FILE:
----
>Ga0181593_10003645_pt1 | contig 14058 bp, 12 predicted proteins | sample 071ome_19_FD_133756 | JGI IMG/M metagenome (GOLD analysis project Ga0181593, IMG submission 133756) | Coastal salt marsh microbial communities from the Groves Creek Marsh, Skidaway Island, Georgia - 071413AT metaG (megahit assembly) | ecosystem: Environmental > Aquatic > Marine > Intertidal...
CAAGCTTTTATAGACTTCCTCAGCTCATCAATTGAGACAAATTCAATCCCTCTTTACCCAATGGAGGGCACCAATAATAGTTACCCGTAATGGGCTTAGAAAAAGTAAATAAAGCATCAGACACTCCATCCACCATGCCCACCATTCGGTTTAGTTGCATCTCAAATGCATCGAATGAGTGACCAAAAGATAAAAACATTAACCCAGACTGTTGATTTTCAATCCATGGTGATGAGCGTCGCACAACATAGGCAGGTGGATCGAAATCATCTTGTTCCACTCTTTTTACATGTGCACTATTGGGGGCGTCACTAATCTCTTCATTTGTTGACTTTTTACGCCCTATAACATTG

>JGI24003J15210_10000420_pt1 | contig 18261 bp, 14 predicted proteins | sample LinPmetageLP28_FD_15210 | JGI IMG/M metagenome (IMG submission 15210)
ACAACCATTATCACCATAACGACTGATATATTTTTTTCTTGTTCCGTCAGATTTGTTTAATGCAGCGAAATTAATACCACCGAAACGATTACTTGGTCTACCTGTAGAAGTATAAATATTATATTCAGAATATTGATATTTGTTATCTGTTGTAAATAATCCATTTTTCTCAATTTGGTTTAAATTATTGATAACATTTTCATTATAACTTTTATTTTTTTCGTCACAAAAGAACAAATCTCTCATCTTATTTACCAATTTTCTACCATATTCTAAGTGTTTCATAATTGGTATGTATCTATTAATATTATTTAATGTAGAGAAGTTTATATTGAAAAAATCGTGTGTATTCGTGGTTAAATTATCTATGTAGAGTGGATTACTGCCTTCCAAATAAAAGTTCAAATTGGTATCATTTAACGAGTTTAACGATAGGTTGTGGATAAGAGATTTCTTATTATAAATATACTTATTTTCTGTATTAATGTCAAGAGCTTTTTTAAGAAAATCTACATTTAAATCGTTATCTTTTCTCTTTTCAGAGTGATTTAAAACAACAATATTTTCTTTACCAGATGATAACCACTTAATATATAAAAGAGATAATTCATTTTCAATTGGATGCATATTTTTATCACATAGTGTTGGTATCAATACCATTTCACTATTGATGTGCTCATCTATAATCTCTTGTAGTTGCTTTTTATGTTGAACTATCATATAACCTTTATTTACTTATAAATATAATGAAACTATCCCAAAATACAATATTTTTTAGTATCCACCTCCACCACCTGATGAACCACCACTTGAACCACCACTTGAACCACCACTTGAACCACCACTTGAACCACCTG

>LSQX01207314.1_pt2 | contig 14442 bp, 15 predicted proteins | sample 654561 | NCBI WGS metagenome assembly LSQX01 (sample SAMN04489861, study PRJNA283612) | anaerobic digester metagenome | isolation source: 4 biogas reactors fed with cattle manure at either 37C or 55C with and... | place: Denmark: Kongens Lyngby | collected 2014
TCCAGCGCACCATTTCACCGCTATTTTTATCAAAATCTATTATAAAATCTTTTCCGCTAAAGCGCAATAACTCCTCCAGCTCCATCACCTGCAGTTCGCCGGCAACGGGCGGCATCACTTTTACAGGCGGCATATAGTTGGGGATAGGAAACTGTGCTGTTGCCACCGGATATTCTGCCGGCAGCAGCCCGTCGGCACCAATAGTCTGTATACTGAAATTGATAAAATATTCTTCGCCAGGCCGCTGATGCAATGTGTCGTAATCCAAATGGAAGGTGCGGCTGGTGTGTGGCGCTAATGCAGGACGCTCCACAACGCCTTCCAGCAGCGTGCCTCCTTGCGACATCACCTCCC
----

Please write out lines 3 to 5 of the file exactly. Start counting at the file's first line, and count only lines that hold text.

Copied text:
>JGI24003J15210_10000420_pt1 | contig 18261 bp, 14 predicted proteins | sample LinPmetageLP28_FD_15210 | JGI IMG/M metagenome (IMG submission 15210)
ACAACCATTATCACCATAACGACTGATATATTTTTTTCTTGTTCCGTCAGATTTGTTTAATGCAGCGAAATTAATACCACCGAAACGATTACTTGGTCTACCTGTAGAAGTATAAATATTATATTCAGAATATTGATATTTGTTATCTGTTGTAAATAATCCATTTTTCTCAATTTGGTTTAAATTATTGATAACATTTTCATTATAACTTTTATTTTTTTCGTCACAAAAGAACAAATCTCTCATCTTATTTACCAATTTTCTACCATATTCTAAGTGTTTCATAATTGGTATGTATCTATTAATATTATTTAATGTAGAGAAGTTTATATTGAAAAAATCGTGTGTATTCGTGGTTAAATTATCTATGTAGAGTGGATTACTGCCTTCCAAATAAAAGTTCAAATTGGTATCATTTAACGAGTTTAACGATAGGTTGTGGATAAGAGATTTCTTATTATAAATATACTTATTTTCTGTATTAATGTCAAGAGCTTTTTTAAGAAAATCTACATTTAAATCGTTATCTTTTCTCTTTTCAGAGTGATTTAAAACAACAATATTTTCTTTACCAGATGATAACCACTTAATATATAAAAGAGATAATTCATTTTCAATTGGATGCATATTTTTATCACATAGTGTTGGTATCAATACCATTTCACTATTGATGTGCTCATCTATAATCTCTTGTAGTTGCTTTTTATGTTGAACTATCATATAACCTTTATTTACTTATAAATATAATGAAACTATCCCAAAATACAATATTTTTTAGTATCCACCTCCACCACCTGATGAACCACCACTTGAACCACCACTTGAACCACCACTTGAACCACCACTTGAACCACCTG

>LSQX01207314.1_pt2 | contig 14442 bp, 15 predicted proteins | sample 654561 | NCBI WGS metagenome assembly LSQX01 (sample SAMN04489861, study PRJNA283612) | anaerobic digester metagenome | isolation source: 4 biogas reactors fed with cattle manure at either 37C or 55C with and... | place: Denmark: Kongens Lyngby | collected 2014